Studies show preparation before graduation is key
Published: Wednesday, May 30, 2012
Updated: Wednesday, May 30, 2012 17:05
Hold the champagne: Before they start planning their graduation parties, next year’s seniors should be thinking ahead to what life after college, and in a tough job market, could mean for them. Several new studies show that recent graduates haven’t fared so well in the current harsh economic climate.
The U.S. Bureau of Labor Statistics recently released a study analyzing young adult employment during the recession between December 2007 and June 2009. According to the study, the percentage of employed men aged 24 or 25 fell from 84.5 percent to 79.9 percent during the recession. For women in the same age group, the percentage employed fell from 77.7 percent to 73.5 percent.
Lynn Hansen, the executive director of Career Services at UCF, recommends that college students need to start preparing earlier if they want to land jobs out of college.
“They put themselves at a disadvantage if they don’t start preparing early enough. The launch into a career doesn’t happen during the senior year,” Hansen said. “Students, from the time they get to university, would benefit from a career action plan. They need a step-by-step list of things to do when graduation comes so they can be as prepared and competitive as they can be.”
For some students, there’s still a lot of work to do before graduation. Senior interdisciplinary studies major Alexa Riccardi graduates in December and hopes to find a job as an event planner with a corporate or nonprofit entity.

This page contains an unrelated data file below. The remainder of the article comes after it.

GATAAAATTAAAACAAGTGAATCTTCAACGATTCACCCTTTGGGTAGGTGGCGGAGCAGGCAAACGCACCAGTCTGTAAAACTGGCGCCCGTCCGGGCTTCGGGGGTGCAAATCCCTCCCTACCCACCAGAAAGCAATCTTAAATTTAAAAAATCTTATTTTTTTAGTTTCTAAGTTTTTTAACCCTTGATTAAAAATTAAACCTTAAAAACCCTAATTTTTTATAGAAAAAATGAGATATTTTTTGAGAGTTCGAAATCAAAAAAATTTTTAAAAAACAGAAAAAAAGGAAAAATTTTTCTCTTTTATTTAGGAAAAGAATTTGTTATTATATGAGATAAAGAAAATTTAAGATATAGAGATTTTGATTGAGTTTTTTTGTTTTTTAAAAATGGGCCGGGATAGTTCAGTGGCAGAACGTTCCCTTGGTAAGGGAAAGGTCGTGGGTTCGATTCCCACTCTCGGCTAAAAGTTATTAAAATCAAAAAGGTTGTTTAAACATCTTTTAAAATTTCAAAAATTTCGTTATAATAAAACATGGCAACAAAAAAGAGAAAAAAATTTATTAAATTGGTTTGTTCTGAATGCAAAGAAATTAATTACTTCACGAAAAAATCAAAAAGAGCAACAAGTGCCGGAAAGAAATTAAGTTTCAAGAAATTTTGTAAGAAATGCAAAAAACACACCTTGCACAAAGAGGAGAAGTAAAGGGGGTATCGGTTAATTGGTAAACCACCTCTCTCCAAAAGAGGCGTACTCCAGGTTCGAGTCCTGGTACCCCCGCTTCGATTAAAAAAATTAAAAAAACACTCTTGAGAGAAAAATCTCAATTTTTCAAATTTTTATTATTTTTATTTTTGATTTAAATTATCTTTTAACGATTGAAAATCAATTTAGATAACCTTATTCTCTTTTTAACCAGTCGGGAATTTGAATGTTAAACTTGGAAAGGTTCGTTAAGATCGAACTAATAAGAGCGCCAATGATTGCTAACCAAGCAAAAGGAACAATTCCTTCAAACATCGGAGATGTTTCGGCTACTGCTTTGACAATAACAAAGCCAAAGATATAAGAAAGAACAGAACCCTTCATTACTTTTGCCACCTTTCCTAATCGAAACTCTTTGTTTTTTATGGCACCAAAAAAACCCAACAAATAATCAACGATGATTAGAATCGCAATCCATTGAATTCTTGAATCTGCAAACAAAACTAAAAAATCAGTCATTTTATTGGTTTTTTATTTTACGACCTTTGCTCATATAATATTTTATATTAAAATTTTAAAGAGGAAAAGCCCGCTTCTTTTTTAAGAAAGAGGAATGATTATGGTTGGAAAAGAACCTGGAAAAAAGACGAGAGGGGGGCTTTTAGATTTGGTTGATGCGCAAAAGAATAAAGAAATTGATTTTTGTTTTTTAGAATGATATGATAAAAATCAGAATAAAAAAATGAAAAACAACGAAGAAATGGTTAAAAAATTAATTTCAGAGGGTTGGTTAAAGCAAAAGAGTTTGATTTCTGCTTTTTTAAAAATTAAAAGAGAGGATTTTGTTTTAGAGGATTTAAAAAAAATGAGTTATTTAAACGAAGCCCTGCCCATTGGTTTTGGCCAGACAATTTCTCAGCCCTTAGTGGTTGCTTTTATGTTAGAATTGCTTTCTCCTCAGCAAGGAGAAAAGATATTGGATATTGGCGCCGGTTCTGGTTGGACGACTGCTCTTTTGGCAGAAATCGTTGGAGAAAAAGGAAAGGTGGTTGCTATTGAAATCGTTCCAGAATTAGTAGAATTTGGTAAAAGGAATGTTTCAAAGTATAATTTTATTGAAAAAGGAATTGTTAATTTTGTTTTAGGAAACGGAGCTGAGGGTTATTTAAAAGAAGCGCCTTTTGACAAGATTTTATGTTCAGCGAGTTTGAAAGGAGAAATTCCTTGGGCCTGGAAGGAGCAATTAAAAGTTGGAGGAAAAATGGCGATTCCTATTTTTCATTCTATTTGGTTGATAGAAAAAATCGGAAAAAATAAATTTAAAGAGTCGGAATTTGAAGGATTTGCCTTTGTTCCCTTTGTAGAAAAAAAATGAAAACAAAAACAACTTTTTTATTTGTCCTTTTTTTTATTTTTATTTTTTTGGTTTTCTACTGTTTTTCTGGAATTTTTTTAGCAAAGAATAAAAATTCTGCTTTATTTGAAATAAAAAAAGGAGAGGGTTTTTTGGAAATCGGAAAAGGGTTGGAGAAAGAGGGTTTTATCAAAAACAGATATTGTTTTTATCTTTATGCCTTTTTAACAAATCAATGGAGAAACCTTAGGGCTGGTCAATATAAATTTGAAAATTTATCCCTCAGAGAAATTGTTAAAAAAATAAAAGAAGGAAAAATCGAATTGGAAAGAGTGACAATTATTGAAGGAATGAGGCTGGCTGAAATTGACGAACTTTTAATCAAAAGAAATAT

“It’s a little bit intimidating, because we’re always hearing about how the job market is not good right now,” Riccardi said. “But I feel like UCF has given me the right knowledge and tools to be able to market myself to potential employers. I’m more excited than anything else to get out there.”
Riccardi has a paid internship with Disney waiting for her in the fall, which is an opportunity she says is vital for next year’s graduates to take into consideration.
“Internships help you figure [out] what you like to do and what you don’t like to do. … If you don’t have [one] now, get one,” she said.
She also recommends networking early, primarily by developing relationships with professors.
“A lot of them are willing to help outside of the classroom,” Riccardi said.
Hansen thinks that students should take advantage of the opportunities offered by Career Services, such as fake interviews and résumé and cover letter workshops, to help them prepare for a potential employer. Even with the decline of job opportunities, Hansen notes that “we’ve had an increase in on-campus recruiting. Companies are coming back to campus.”
Many graduates feel that internships can not only greatly help your chances of getting a job but also prepare you for the workforce as well. In a recent study by Rutgers University that sampled students who graduated between 2006 and 2011, 65 percent of students who held internships said that their college experience helped them get a job, while only 44 percent of students without internships agreed. In addition, 69 percent of students with internships said that college prepared them to be successful in their jobs, but 57 percent of students without internships agreed.
For Kristen Saumell, a senior marketing major who graduates next May, it’s important to her to make her résumé stand out from the crowd. That not only means completing internships, but completing internships with diverse experience.
“Work in a type of agency you weren’t thinking of getting involved in,” Saumell said.
By the time Saumell graduates, she will have three different internships in three very different marketing industries.
“As long as I’m well-rounded and my work ethic shows, I have a good shot at getting a job I want. … There might not be jobs immediately available, but if people look in the right places, they can find stuff.”